Historical context of the SI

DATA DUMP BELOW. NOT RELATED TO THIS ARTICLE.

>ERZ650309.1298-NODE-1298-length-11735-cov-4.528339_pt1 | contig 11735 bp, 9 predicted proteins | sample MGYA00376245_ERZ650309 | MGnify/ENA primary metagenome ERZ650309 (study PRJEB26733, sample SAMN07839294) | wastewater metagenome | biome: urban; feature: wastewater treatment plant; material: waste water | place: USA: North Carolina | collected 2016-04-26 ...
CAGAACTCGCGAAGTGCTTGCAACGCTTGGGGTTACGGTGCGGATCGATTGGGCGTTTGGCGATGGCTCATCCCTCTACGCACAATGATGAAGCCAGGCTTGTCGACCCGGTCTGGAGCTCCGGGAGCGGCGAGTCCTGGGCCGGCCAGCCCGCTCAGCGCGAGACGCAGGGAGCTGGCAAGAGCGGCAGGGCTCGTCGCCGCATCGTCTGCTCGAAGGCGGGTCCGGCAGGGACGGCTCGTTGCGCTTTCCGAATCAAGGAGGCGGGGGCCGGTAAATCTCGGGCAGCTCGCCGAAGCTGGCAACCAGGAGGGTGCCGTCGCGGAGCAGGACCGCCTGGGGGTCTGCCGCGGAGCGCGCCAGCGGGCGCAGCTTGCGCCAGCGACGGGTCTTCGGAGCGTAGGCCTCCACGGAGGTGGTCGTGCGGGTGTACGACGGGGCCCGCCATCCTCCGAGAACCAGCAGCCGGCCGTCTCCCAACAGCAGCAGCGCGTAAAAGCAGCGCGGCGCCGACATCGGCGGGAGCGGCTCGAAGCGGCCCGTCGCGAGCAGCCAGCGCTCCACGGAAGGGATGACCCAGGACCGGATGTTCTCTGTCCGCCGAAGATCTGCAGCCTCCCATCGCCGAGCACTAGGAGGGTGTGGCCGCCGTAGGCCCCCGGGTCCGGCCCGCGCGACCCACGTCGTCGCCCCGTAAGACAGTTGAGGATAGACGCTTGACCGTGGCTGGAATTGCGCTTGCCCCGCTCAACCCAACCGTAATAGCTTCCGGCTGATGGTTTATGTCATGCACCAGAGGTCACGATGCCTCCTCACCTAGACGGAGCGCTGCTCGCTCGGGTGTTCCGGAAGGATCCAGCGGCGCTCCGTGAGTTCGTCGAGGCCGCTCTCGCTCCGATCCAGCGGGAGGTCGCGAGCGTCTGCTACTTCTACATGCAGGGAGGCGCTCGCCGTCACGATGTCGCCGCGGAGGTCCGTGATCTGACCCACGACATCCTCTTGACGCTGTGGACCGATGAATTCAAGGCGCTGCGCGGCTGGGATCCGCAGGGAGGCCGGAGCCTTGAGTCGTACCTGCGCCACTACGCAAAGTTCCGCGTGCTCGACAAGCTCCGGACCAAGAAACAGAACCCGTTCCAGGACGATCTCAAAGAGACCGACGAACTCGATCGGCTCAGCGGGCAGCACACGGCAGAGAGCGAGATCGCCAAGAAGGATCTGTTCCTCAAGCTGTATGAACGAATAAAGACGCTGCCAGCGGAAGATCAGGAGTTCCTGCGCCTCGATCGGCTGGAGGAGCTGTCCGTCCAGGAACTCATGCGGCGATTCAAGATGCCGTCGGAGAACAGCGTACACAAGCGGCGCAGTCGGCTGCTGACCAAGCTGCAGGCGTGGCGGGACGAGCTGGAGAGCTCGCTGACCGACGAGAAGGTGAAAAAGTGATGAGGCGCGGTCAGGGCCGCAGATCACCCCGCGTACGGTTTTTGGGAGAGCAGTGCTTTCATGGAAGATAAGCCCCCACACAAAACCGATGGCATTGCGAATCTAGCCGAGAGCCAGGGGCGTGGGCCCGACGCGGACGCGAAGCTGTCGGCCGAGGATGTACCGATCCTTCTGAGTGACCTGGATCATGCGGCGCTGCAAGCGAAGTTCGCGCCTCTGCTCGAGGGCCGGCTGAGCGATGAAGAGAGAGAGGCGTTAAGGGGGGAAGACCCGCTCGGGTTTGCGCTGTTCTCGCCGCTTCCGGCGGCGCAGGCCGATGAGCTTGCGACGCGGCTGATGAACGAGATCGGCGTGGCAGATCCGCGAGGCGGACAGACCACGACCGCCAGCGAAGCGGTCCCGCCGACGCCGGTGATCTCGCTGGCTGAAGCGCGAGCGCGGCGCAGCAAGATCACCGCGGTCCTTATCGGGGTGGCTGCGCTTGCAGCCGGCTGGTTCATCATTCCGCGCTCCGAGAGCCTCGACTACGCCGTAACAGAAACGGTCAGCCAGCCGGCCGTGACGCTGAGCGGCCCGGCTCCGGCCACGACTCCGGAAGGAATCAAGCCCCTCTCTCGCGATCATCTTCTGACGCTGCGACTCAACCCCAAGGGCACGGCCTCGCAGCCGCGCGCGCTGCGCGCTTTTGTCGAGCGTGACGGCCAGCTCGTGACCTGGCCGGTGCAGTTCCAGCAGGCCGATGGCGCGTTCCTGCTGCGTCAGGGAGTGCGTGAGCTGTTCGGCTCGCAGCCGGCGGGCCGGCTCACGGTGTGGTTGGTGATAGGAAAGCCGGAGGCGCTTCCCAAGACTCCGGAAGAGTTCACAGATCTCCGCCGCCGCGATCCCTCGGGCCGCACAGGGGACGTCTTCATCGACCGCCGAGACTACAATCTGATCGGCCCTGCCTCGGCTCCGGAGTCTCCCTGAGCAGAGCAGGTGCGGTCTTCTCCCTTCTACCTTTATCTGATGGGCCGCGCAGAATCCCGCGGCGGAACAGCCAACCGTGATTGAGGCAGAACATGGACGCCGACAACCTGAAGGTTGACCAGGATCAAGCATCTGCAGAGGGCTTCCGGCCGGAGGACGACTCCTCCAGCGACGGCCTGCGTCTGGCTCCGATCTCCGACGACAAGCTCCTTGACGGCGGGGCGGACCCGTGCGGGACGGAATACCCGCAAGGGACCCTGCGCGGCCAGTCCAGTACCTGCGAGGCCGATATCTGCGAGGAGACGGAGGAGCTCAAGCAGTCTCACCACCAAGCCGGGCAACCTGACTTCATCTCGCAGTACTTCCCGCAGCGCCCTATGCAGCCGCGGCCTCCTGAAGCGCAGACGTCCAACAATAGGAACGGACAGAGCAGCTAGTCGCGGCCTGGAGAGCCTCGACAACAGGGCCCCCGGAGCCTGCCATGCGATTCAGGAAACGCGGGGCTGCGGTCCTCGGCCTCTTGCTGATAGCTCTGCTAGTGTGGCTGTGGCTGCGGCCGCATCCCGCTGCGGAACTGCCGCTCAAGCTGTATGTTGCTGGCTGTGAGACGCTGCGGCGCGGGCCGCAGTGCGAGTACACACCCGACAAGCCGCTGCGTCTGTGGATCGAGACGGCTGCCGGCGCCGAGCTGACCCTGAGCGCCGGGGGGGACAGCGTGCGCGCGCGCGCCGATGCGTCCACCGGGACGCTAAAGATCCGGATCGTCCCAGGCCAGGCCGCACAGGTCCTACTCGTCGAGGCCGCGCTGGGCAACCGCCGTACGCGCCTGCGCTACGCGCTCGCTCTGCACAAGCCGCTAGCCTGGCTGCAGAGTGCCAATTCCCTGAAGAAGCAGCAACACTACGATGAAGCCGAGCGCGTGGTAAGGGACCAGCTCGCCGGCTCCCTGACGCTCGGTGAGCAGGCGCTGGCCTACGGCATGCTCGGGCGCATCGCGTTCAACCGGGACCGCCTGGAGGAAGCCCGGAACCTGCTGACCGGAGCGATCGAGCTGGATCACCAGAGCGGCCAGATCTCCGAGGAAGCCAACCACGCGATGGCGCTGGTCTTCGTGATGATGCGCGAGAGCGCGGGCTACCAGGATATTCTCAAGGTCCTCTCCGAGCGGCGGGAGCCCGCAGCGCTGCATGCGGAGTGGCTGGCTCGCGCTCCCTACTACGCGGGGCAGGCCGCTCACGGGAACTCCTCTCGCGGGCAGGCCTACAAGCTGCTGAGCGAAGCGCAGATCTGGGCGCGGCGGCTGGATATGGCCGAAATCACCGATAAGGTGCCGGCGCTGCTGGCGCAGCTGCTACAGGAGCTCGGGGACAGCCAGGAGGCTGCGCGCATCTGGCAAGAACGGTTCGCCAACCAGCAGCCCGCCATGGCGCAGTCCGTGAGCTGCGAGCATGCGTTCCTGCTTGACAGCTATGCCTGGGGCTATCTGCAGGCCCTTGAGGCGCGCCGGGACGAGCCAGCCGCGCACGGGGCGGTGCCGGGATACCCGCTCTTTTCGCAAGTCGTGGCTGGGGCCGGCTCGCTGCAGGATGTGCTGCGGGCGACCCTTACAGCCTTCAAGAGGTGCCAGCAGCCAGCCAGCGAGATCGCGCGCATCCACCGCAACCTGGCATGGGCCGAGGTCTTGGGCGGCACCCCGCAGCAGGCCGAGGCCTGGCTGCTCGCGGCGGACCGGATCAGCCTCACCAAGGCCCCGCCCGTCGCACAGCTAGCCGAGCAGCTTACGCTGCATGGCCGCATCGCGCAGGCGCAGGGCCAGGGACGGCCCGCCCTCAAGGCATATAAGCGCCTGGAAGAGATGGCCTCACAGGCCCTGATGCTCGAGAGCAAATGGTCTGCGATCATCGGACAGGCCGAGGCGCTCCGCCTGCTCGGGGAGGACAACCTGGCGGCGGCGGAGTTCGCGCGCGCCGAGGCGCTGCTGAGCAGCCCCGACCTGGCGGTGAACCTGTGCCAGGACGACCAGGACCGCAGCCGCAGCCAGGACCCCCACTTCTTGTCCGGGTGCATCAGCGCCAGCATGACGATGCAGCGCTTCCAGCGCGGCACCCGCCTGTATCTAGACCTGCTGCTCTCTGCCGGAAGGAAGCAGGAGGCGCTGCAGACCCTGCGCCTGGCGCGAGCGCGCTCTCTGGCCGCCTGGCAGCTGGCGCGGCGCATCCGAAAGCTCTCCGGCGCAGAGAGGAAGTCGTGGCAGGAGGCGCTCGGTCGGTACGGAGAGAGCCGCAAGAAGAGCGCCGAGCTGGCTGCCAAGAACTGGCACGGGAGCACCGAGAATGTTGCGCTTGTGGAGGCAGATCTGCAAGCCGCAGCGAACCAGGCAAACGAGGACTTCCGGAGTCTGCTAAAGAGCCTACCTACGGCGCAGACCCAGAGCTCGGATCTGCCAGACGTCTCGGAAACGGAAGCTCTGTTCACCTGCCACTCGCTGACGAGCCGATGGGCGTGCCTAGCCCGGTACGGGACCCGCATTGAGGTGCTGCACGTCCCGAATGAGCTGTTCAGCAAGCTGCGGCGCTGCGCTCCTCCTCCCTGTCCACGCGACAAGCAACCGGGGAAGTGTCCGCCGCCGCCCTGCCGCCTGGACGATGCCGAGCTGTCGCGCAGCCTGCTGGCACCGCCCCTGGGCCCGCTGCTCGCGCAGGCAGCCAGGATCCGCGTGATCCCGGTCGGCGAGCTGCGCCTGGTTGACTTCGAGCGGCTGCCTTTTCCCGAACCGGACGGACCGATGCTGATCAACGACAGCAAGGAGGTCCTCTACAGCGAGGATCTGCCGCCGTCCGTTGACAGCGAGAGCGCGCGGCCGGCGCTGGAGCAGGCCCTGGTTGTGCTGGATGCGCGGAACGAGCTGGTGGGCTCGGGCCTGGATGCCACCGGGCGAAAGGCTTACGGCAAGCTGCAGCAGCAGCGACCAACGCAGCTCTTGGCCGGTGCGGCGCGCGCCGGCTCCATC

The unit of time, the second, was defined originally as the fraction 1/86 400 of the mean solar day. The exact definition of "mean solar day" was left to astronomical theories. However, measurement showed that irregularities in the rotation of the Earth could not be taken into account by the theory and have the effect that this definition does not allow the required accuracy to be achieved. In order to define the unit of time more precisely, the 11th CGPM (1960) adopted a definition given by the International Astronomical Union which was based on the tropical year. Experimental work had, however, already shown that an atomic standard of timeinterval, based on a transition between two energy levels of an atom or a molecule, could be realized and reproduced much more precisely. Considering that a very precise definition of the unit of time is indispensable for the International System, the 13th CGPM (1967) decided to replace the definition of the second by the following (affirmed by the CIPM in 1997 that this definition refers to a cesium atom in its ground state at a temperature of 0 K): The second is the duration of 9 192 631 770 periods of the radiation corresponding to the transition between the two hyperfine levels of the ground state of the cesium 133 atom.
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